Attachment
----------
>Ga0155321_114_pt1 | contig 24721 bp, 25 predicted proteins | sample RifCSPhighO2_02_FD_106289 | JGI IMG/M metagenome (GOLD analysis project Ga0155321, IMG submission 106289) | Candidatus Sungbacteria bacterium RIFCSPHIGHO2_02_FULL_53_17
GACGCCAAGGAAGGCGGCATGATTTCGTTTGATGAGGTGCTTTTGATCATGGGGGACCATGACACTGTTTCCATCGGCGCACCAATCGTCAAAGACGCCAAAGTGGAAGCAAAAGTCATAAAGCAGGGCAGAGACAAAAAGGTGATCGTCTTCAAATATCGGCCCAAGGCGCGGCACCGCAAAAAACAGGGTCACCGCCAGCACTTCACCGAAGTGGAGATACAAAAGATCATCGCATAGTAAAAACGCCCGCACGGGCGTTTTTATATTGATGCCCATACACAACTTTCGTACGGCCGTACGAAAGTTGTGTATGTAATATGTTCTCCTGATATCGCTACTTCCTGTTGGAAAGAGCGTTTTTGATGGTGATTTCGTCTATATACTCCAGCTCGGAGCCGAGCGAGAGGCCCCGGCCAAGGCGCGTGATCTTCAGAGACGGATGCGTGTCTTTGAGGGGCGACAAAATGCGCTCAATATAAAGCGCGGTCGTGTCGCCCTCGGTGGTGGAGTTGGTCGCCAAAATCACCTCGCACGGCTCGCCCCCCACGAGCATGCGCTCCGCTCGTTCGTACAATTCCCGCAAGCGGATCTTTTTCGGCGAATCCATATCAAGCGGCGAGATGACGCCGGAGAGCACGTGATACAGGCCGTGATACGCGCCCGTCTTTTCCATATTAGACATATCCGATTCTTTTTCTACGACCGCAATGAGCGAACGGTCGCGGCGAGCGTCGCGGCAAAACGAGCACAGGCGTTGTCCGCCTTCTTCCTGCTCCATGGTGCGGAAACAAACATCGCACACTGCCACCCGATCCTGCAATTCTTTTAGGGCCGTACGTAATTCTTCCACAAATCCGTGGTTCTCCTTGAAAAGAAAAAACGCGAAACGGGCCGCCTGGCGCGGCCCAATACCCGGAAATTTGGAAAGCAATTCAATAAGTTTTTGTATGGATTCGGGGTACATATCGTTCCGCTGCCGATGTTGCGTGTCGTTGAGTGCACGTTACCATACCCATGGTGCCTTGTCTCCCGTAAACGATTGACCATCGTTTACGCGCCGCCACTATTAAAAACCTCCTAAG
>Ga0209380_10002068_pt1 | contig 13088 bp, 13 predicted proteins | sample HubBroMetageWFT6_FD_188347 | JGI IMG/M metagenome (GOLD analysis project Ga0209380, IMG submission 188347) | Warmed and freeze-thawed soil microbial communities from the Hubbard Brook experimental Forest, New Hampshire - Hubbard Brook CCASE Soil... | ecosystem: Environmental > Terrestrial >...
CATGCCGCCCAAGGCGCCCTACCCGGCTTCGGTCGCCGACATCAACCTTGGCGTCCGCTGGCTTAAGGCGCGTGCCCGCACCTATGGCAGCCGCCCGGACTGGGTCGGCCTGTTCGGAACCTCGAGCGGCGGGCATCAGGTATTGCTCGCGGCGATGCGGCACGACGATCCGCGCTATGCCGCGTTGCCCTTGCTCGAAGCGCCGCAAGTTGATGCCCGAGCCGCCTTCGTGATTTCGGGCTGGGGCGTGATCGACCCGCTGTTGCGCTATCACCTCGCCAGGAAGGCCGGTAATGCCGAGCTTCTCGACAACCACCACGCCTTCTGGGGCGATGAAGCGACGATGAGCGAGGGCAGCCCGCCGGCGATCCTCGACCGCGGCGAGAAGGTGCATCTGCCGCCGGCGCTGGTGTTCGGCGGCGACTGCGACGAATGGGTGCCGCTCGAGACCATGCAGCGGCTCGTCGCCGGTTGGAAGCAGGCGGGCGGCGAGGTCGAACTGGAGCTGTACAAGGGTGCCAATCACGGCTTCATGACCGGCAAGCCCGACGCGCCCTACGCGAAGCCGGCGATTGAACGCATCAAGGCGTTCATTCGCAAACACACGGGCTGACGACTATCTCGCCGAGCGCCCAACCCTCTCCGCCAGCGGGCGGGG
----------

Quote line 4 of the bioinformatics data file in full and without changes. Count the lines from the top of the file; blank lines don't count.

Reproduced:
CATGCCGCCCAAGGCGCCCTACCCGGCTTCGGTCGCCGACATCAACCTTGGCGTCCGCTGGCTTAAGGCGCGTGCCCGCACCTATGGCAGCCGCCCGGACTGGGTCGGCCTGTTCGGAACCTCGAGCGGCGGGCATCAGGTATTGCTCGCGGCGATGCGGCACGACGATCCGCGCTATGCCGCGTTGCCCTTGCTCGAAGCGCCGCAAGTTGATGCCCGAGCCGCCTTCGTGATTTCGGGCTGGGGCGTGATCGACCCGCTGTTGCGCTATCACCTCGCCAGGAAGGCCGGTAATGCCGAGCTTCTCGACAACCACCACGCCTTCTGGGGCGATGAAGCGACGATGAGCGAGGGCAGCCCGCCGGCGATCCTCGACCGCGGCGAGAAGGTGCATCTGCCGCCGGCGCTGGTGTTCGGCGGCGACTGCGACGAATGGGTGCCGCTCGAGACCATGCAGCGGCTCGTCGCCGGTTGGAAGCAGGCGGGCGGCGAGGTCGAACTGGAGCTGTACAAGGGTGCCAATCACGGCTTCATGACCGGCAAGCCCGACGCGCCCTACGCGAAGCCGGCGATTGAACGCATCAAGGCGTTCATTCGCAAACACACGGGCTGACGACTATCTCGCCGAGCGCCCAACCCTCTCCGCCAGCGGGCGGGG